Police agencies to the south of New Orleans were so fearful of the crowds trying to leave the city after Hurricane Katrina that they sealed a crucial bridge over the Mississippi River and turned back hundreds of desperate evacuees, two paramedics who were in the crowd said.
The paramedics and two other witnesses said officers sometimes shot guns over the heads of fleeing people, who, instead of complying immediately with orders to leave the bridge, pleaded to be let through, the paramedics and two other witnesses said. The witnesses said they had been told by the New Orleans police to cross that same bridge because buses were waiting for them there.
Instead, a suburban police officer angrily ordered about 200 people to abandon an encampment between the highways near the bridge. The officer then confiscated their food and water, the four witnesses said. The incidents took place in the first days after the storm last week, they said.
"The police kept saying, 'We don't want another Superdome,' and 'This isn't New Orleans,' " said Larry Bradshaw, a San Francisco paramedic who was among those fleeing.
Arthur Lawson, chief of the Gretna, La., Police Department, confirmed that his officers, along with those from the Jefferson Parish Sheriff's Office and the Crescent City Connection Police, sealed the bridge.
"There was no place for them to come on our side," Mr. Lawson said.
He said that he had been asked by reporters about officers threatening victims with guns or shooting over their heads, but he said that he had not yet asked his officers about that.
"As soon as things calm down, we will do an inquiry and find out what happened," he said.
The lawlessness that erupted in New Orleans soon after the hurricane terrified officials throughout Louisiana, and even a week later, law enforcement officers rarely entered the city without heavy weaponry.
While police officers saved countless lives and provided security to medical providers, many victims have complained bitterly about the behavior of some of the police officers in New Orleans in the days following Hurricane Katrina.
Officials in Lafayette, La., reported seeing scores of cruisers from the New Orleans police department in their city in the week after the hurricane. Some evacuees who fled to the Superdome and the convention center say that many police officers refused to patrol those structures after dark.
"It's unbelievable what the police officers did; they just left us," said Harold Veasey, a 66-year-old New Orleans resident who spent two horrific days at the convention center. And in the week after the hurricane, there were persistent rumors in and around New Orleans that police officers in suburban areas refused to help the storm victims.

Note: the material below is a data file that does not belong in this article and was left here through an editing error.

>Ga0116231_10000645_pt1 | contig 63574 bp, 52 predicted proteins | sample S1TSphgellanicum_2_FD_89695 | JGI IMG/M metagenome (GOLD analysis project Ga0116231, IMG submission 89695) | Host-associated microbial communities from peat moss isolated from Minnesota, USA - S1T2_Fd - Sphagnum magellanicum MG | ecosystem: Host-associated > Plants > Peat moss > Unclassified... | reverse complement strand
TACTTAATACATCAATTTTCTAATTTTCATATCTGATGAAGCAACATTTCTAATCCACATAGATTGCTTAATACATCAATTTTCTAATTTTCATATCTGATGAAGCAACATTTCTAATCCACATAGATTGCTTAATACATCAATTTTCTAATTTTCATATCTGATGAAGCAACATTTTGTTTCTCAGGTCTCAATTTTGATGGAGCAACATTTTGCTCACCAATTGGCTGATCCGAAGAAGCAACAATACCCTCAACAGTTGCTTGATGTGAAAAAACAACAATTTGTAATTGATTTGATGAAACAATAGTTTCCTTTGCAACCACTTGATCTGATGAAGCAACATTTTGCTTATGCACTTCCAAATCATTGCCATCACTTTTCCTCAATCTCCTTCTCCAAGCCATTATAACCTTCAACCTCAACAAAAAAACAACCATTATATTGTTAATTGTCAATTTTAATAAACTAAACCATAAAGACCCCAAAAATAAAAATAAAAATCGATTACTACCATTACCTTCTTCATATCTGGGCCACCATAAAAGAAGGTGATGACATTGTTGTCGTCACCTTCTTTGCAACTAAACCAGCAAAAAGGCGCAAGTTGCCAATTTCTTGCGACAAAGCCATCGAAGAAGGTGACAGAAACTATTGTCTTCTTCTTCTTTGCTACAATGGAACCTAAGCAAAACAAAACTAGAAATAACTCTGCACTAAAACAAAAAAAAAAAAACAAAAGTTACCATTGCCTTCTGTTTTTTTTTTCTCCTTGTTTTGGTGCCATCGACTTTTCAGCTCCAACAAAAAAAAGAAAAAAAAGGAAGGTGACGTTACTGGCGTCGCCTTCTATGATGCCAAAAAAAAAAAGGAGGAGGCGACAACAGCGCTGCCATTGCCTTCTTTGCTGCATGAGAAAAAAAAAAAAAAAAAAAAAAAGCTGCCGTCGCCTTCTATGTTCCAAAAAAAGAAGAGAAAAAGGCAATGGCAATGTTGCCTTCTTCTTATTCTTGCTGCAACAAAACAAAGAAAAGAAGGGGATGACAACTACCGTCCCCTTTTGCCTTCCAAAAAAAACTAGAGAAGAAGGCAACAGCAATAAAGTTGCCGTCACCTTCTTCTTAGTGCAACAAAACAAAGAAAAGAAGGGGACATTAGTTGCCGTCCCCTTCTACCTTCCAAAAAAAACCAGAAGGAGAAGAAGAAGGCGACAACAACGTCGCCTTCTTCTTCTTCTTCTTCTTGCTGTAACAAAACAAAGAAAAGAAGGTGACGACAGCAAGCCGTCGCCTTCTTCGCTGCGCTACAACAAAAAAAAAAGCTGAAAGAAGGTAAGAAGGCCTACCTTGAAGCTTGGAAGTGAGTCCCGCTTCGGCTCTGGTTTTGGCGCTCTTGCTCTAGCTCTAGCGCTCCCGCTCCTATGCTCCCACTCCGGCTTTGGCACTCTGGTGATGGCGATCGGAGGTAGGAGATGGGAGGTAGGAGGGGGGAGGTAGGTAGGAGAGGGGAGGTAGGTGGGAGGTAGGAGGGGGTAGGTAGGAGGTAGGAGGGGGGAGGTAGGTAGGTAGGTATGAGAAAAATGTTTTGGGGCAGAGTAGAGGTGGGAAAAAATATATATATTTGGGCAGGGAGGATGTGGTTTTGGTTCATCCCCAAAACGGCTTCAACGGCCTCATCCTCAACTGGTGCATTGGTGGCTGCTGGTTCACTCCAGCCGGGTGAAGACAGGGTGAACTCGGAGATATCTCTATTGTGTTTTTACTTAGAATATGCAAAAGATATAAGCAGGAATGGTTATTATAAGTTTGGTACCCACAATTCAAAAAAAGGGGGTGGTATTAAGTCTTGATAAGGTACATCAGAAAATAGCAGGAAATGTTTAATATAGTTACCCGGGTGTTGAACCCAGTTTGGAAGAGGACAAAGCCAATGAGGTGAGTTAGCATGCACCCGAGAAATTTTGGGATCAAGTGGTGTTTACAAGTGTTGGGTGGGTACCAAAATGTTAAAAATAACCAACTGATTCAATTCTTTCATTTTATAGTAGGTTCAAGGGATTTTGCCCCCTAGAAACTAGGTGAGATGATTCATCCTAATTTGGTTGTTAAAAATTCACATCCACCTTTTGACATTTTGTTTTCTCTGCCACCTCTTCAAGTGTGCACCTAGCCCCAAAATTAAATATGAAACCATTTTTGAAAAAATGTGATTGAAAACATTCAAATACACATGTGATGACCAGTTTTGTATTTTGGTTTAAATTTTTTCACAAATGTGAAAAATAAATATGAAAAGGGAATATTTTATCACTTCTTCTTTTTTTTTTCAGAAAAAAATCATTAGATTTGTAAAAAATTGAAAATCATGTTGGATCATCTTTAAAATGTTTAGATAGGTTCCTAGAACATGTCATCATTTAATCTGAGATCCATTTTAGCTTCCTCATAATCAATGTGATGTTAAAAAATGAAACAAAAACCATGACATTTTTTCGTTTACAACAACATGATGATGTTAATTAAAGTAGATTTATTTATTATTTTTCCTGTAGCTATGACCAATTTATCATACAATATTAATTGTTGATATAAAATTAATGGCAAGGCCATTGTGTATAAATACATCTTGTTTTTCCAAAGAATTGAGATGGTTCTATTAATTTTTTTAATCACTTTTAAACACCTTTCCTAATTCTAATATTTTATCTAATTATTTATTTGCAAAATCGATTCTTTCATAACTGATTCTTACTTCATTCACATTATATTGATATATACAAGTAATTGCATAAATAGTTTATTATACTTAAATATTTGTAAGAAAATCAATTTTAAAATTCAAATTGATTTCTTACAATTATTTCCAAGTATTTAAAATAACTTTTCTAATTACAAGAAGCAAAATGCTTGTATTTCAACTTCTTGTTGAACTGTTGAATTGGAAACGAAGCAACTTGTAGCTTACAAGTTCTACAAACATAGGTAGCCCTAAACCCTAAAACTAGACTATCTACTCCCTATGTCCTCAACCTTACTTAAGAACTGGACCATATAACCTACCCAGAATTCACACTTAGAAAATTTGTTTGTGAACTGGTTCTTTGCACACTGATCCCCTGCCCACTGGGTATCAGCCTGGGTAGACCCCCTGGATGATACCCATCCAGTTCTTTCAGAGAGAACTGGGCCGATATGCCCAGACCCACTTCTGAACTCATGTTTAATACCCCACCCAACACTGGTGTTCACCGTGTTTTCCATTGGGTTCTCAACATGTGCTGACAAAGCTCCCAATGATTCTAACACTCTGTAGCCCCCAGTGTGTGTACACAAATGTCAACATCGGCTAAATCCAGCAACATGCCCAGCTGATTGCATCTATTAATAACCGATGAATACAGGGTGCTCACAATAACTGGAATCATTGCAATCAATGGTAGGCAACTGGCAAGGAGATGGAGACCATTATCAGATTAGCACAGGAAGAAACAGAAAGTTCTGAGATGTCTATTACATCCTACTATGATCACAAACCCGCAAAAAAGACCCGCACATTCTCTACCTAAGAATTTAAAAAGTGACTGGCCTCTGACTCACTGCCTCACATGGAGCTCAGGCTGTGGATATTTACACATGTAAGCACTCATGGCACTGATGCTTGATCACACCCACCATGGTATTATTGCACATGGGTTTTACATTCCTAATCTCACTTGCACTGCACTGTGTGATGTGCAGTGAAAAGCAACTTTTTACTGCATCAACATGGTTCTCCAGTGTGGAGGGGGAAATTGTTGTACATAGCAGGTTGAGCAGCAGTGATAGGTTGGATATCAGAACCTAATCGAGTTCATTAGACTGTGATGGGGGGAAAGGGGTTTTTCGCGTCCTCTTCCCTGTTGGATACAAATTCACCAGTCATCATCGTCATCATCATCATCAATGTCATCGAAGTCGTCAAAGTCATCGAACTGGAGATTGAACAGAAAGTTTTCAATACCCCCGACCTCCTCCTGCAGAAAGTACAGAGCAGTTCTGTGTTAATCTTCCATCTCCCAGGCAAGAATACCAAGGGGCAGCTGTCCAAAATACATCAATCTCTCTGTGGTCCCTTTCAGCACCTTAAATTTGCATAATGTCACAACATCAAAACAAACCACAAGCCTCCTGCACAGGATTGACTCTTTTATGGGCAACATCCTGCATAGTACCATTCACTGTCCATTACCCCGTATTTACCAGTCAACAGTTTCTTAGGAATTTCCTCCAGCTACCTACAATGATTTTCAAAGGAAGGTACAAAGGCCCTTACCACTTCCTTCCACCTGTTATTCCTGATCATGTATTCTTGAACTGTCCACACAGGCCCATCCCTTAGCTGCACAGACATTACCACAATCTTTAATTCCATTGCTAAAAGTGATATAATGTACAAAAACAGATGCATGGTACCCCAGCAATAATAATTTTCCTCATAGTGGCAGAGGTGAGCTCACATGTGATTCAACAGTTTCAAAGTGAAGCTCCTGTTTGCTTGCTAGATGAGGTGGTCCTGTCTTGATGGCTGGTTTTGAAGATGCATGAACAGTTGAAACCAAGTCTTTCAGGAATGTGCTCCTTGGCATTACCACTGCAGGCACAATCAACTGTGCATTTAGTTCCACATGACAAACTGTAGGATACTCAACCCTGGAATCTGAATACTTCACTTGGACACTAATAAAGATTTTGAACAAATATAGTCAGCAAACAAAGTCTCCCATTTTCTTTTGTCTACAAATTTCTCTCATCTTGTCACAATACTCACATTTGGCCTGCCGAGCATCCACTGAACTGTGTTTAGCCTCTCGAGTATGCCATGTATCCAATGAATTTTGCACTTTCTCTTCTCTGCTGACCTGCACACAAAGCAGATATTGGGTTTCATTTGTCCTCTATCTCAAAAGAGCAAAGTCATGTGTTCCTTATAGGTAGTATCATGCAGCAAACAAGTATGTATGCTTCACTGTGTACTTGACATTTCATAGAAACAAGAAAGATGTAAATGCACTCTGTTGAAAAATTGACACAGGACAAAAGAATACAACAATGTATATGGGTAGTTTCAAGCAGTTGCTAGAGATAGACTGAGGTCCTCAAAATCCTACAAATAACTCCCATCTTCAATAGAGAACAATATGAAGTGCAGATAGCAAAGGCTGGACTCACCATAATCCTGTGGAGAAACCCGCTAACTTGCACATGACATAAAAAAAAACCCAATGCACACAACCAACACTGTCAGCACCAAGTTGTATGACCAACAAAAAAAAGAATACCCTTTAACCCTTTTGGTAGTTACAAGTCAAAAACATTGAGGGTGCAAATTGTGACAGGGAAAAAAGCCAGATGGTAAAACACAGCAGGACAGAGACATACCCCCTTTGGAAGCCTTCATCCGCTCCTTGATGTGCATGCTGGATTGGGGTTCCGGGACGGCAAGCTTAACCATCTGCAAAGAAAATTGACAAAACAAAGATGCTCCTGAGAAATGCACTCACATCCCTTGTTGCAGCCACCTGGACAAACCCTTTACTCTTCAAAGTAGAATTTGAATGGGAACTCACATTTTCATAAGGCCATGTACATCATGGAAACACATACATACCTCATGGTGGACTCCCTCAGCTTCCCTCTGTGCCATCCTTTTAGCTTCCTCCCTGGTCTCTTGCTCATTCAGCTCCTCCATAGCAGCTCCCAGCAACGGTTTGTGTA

Mr. Bradshaw and his partner, Lorrie Beth Slonsky, wrote an account about their experiences that has been widely circulated by e-mail and was first printed in The Socialist Worker.
Cathey Golden, a 51-year-old from Boston, and her 13-year-old son, Ramon Golden, yesterday confirmed the account.
The four met at the Hotel Monteleone in the French Quarter. Mr. Bradshaw and Ms. Slonsky had attended a convention for emergency medicine specialists. Ms. Golden and her two children, including 23-year-old Rashida Golden, were there to visit family.
The hotel allowed its guests and nearly 250 residents from the nearby neighborhood to stay until Thursday, Sept 1. With its food exhausted, the hotel's manager finally instructed people to leave. Hotel staff handed out maps to show the way to the city's convention center, to which thousands of other evacuees had fled.
A group of nearly 200 guests gathered to make their way to the center together, the four said. But on the way, they heard that the convention center had become a dangerous, unsanitary pit from which no one was being evacuated. So they stopped in front of a New Orleans police command post near the Harrah's casino on Canal Street.
A New Orleans police commander whom none of the four could identify told the crowd that they could not stay there and later told them that buses were being brought to the Crescent City Connection, a nearby bridge to Jefferson Parish, to carry them to safety.
The crowd cheered and began to move. Suspicious, Mr. Bradshaw said that he asked the commander if he was sure that buses would be there for them. "We'd had so much misinformation by that point," Mr. Bradshaw said.
"He looked all of us in the eye and said, 'I swear to you, there are buses waiting across the bridge,' " Mr. Bradshaw said.
But on the bridge there were four police cruisers parked across some lanes. Between six and eight officers stood with shotguns in their hands, the witnesses said. As the crowd approached, the officers shot over the heads of the crowd, most of whom retreated immediately, Mr. Bradshaw, Ms. Slonsky and Ms. Golden and her son said.
Mr. Bradshaw said the officers were allowing cars to cross the bridge, some of them loaded with passengers. Only pedestrians were being stopped, he said. Chief Lawson said he believed that only emergency vehicles were allowed through.
Mr. Bradshaw said he approached the officers and begged to be allowed through, saying a commander in New Orleans had told them buses were waiting for them on the other side.
"He said that there are no buses and that there is no foot traffic allowed across the bridge," Mr. Bradshaw said.
The remaining evacuees first sought refuge under a nearby highway overpass and then trudged back to New Orleans.